Preliminary issues and management concerns have been identified by BLM personnel, other agencies, and in meetings with individuals and user groups. They represent the BLM's knowledge to date regarding the existing issues and concerns with current land management. The major issues that will be addressed in this planning effort include: Land Tenure Adjustment; Mineral and Energy Development; Recreation and Visitor Services; Visual Resources Management; Special Area Designations; Travel and Trails Management; and Public Land-Urban Interface.
After the public comments as to what issues the plan should address are gathered, they will be placed in one of three categories:
1. Issues to be resolved in the plan;
2. Issues to be resolved through policy or administrative action; or
3. Issues beyond the scope of this plan.
The BLM will provide an explanation in the plan as to why issues were placed in category two or three. In addition to these major issues, a number of management questions and concerns will be addressed in the plan. The public is encouraged to help identify these questions and concerns during the scoping phase.
Preliminary planning criteria are:
- The RMPR will be in compliance with FLPMA, NEPA, and all other applicable laws, regulations, and policies.
- Land use decisions in the RMPR will only apply to surface and subsurface estate managed by the BLM.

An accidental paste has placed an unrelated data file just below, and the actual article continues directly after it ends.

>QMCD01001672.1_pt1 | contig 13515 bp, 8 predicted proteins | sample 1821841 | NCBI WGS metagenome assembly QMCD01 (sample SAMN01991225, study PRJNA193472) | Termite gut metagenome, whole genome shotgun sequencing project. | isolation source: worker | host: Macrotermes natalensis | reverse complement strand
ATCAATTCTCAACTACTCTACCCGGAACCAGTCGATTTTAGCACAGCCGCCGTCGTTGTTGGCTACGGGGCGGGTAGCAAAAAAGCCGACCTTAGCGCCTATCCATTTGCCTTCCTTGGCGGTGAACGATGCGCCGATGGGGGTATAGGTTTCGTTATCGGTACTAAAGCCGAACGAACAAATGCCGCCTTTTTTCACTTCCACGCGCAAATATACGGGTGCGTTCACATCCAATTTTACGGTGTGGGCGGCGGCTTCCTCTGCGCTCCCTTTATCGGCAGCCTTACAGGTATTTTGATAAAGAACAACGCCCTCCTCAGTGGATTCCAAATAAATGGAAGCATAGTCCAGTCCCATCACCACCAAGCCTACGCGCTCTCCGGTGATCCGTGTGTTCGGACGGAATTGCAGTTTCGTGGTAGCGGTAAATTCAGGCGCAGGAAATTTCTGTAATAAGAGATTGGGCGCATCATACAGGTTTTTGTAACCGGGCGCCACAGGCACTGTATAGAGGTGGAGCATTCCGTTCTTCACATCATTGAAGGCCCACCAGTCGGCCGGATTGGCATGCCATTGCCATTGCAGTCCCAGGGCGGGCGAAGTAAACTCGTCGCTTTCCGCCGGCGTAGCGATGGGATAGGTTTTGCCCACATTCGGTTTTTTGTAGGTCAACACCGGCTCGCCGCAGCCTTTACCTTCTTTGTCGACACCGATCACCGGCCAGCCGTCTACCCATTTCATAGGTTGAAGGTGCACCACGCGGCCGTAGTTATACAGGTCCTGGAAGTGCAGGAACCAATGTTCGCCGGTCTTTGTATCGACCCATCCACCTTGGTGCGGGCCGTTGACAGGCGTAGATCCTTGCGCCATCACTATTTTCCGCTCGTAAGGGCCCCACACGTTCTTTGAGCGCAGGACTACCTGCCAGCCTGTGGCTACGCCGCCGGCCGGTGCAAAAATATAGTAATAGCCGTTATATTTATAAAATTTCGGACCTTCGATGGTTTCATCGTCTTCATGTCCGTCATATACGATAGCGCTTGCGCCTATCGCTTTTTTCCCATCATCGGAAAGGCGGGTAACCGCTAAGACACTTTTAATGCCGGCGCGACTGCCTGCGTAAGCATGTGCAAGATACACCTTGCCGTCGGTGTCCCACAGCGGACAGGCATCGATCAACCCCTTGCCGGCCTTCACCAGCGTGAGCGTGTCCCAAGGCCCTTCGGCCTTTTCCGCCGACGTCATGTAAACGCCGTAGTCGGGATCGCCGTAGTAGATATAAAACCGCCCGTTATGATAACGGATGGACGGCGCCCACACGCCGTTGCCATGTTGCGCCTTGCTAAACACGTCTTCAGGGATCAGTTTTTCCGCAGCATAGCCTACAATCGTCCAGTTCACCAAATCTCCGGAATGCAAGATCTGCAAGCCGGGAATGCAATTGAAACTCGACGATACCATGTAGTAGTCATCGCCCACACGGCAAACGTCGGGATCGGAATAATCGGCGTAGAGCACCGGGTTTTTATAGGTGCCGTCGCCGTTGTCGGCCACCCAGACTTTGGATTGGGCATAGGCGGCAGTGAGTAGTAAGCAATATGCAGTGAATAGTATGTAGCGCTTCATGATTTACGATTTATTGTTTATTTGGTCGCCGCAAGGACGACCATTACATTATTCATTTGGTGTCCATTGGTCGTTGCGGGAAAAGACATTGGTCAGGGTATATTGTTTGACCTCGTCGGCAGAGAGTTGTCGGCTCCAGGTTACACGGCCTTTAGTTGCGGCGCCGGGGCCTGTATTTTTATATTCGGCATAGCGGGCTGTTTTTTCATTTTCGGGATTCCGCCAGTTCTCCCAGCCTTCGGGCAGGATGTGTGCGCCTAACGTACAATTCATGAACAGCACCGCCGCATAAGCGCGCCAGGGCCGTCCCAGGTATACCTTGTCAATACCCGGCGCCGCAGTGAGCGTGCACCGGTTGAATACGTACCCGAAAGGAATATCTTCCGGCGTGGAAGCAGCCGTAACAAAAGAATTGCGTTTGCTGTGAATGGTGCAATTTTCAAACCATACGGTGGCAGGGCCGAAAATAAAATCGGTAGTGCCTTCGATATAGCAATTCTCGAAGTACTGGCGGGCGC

- For program-specific guidance for decisions at the land use planning level, the process will follow the BLM's Land Use Planning Handbook, H-1601-1.
- Broad-based public participation and collaboration will be an integral part of the planning process.
- The BLM will strive to make decisions in the plan compatible with the existing plans and policies of adjacent local, state, and federal agencies and local American Indian tribes, as long as the decisions are consistent with the purposes, policies, and programs of federal law and regulations applicable to public lands.
- The BLM recognizes the state's responsibility and authority to manage wildlife while the BLM manages habitat.
- The BLM will consult with the New Mexico Department of Game and Fish.
- The RMPR will recognize valid existing rights. Start Printed Page 11143
- The RMPR will incorporate, where applicable, management decisions brought forward from existing planning documents.
- The BLM will work cooperatively and collaboratively with cooperating agencies and all other interested groups, agencies, and individuals.
- The BLM and cooperating agencies will jointly develop alternatives for resolution of resource management issues and management concerns.
- The planning process will incorporate the New Mexico Standards for Public Land Health and Guidelines for Livestock Grazing Management. Changes in grazing management will only be considered in Unit 5.
- Areas with special or unique resource values will be evaluated for potential administrative designations, including Areas of Critical Environmental Concern, or other appropriate designations.